April 16, 2007
US aggression is nothing new!
So, why do they do it? Why do they try to minimize the spatial and temporal dimensions of American criminality? The answer should be obvious: (a) as long as their audience has the impression that the crimes began at a relatively recent period, it can easily be kept under the illusion that the United States was “good” prior to that time, and that the recent deviation can be corrected within the system; and (b) as long as people do not know the actual scale of the crimes and their systemic nature, they can be kept under the illusion that the crimes were the work of a few “bad apples.” To cite a recent news item, the revelation about the murder of some hundreds of Korean refugees by American soldiers during the Korean War serves to reinforce the false impression that this was somehow an aberration peculiar to a particular situation in a particular war. It was not. Even in that war, it was not peculiar to that situation. America’s wanton bombardment of Korea killed hundreds of thousands of Koreans who had nothing to do with the war. And the criminality began long, long, before the Korean War…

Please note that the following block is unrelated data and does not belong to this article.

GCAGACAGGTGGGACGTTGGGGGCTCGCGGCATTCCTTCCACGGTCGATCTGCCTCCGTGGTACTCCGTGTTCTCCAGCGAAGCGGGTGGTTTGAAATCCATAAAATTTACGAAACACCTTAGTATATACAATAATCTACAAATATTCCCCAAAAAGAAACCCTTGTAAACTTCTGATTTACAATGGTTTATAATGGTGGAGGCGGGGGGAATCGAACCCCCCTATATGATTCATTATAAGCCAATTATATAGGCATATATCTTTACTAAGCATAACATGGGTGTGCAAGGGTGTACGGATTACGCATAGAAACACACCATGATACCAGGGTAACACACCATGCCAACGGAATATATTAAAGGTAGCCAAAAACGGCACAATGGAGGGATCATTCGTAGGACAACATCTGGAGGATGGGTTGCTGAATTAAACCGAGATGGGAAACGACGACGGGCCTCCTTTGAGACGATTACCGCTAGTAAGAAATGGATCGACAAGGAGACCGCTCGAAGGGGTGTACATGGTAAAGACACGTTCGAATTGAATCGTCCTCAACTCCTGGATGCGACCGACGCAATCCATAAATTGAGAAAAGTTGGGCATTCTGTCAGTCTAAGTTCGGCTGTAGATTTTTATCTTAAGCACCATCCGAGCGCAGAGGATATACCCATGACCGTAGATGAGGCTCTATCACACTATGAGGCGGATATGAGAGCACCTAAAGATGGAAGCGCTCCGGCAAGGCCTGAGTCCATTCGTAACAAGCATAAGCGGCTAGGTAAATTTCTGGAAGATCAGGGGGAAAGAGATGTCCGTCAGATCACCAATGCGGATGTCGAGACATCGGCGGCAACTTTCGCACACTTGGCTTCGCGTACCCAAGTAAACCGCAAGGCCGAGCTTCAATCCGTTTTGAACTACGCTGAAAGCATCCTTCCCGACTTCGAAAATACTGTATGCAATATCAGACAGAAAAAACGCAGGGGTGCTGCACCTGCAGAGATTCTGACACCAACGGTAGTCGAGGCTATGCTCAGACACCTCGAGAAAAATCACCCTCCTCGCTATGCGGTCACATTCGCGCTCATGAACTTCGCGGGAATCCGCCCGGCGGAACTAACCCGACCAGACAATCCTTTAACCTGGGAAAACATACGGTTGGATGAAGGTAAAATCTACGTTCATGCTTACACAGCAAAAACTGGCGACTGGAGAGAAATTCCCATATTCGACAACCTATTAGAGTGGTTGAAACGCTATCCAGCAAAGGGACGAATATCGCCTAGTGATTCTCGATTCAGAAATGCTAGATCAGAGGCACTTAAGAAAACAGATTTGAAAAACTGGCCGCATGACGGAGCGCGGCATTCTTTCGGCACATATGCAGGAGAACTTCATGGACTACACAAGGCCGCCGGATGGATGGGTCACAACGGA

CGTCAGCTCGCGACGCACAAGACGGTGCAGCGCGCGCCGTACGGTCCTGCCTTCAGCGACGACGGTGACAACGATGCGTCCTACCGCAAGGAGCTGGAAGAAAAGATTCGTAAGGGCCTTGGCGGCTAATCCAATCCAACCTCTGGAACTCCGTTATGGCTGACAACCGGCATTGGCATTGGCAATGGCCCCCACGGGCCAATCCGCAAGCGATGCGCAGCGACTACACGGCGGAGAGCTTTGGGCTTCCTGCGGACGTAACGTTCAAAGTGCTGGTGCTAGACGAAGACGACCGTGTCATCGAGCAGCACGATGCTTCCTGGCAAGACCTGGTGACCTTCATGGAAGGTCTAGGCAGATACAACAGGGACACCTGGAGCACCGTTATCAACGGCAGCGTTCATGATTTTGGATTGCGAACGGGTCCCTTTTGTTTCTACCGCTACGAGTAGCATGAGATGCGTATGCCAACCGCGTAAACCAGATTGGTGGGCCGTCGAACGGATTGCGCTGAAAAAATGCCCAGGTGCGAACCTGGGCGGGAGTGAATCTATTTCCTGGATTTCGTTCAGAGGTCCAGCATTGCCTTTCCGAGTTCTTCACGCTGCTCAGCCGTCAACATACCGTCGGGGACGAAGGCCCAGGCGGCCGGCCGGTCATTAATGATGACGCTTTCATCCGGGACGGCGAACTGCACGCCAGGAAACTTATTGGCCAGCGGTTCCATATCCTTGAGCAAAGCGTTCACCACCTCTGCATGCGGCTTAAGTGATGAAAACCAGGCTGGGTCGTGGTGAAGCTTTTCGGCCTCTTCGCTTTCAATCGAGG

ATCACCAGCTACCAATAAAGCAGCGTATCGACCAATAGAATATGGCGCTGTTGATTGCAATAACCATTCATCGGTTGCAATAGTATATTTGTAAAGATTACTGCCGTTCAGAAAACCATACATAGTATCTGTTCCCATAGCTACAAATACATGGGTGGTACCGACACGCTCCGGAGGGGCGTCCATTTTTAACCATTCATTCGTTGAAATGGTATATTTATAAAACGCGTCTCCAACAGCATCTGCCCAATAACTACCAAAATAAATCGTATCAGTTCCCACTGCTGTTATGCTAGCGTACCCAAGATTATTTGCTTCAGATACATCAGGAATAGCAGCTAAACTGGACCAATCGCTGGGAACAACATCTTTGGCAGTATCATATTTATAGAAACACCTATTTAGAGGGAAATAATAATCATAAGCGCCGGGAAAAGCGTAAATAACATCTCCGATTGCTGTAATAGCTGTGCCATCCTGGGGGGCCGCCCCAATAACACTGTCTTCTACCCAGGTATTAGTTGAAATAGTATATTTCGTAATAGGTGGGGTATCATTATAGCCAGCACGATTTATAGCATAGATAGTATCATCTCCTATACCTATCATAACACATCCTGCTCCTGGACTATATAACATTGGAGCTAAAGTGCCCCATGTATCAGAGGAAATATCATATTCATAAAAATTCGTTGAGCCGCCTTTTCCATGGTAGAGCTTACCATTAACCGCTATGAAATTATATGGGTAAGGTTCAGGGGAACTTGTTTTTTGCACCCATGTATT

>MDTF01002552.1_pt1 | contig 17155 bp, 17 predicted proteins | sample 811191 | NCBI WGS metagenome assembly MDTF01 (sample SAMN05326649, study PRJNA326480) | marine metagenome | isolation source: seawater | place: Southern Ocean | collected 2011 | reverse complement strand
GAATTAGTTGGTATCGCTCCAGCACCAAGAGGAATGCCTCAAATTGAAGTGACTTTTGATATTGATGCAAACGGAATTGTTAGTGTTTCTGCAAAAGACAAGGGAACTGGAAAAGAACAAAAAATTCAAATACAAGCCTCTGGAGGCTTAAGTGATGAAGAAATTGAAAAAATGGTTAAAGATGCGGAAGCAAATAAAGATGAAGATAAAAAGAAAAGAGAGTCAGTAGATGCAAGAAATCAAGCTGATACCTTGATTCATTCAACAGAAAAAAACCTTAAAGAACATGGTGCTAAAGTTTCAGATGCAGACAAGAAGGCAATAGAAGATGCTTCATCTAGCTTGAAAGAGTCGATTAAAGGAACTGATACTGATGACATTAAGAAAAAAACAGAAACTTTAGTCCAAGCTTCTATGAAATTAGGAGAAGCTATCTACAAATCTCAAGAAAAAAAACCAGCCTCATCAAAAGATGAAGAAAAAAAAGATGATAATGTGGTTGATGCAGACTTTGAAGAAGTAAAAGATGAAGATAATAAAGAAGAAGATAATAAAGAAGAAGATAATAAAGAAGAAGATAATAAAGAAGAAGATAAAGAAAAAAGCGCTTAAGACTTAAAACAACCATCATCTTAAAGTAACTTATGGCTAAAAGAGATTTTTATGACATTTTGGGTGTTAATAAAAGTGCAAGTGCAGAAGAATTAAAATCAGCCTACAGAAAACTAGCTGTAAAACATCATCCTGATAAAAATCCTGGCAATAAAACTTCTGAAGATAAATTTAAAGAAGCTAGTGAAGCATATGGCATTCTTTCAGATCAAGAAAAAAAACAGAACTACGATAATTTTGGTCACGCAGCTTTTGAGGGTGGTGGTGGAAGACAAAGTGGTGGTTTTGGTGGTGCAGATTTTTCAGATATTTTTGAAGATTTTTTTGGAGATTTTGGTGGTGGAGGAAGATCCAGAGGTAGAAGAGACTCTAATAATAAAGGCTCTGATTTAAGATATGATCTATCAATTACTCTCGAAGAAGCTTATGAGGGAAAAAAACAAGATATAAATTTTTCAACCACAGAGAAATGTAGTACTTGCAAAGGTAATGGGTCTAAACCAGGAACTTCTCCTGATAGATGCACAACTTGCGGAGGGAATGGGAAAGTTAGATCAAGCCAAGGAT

Simon Bolivar, the liberator of several South American countries, was one of the early targets of American aggression. Nearly two hundreds years ago, he had to detain two US frigates who were carrying a shipment of arms to the Spanish! Yes, the US was trying to keep South America subject to Spanish colonialism! Bolivar complains: “What brothers are these that fail to recognize our independence even after Europe has done so?” At about the same time, he wrote in a letter that “The United States of North America seems destined by providence to plague [Latin] America with misery in the name of liberty.” Nearly two hundreds years have passed, yet those words could have been written yesterday!
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